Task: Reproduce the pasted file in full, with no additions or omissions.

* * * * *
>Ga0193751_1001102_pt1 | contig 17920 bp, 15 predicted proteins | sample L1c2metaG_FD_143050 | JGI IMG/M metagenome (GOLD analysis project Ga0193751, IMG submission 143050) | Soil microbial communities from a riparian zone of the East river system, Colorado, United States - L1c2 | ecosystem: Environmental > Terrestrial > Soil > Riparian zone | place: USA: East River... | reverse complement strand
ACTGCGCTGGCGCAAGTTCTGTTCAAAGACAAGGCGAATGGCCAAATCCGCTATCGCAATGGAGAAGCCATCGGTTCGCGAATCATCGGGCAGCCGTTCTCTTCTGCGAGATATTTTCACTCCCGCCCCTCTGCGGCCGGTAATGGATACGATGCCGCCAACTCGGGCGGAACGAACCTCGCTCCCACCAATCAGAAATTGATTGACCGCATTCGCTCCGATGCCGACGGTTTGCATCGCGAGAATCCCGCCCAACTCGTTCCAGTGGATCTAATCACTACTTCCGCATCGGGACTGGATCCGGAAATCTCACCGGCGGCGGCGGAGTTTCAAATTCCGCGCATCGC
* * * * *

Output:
>Ga0193751_1001102_pt1 | contig 17920 bp, 15 predicted proteins | sample L1c2metaG_FD_143050 | JGI IMG/M metagenome (GOLD analysis project Ga0193751, IMG submission 143050) | Soil microbial communities from a riparian zone of the East river system, Colorado, United States - L1c2 | ecosystem: Environmental > Terrestrial > Soil > Riparian zone | place: USA: East River... | reverse complement strand
ACTGCGCTGGCGCAAGTTCTGTTCAAAGACAAGGCGAATGGCCAAATCCGCTATCGCAATGGAGAAGCCATCGGTTCGCGAATCATCGGGCAGCCGTTCTCTTCTGCGAGATATTTTCACTCCCGCCCCTCTGCGGCCGGTAATGGATACGATGCCGCCAACTCGGGCGGAACGAACCTCGCTCCCACCAATCAGAAATTGATTGACCGCATTCGCTCCGATGCCGACGGTTTGCATCGCGAGAATCCCGCCCAACTCGTTCCAGTGGATCTAATCACTACTTCCGCATCGGGACTGGATCCGGAAATCTCACCGGCGGCGGCGGAGTTTCAAATTCCGCGCATCGC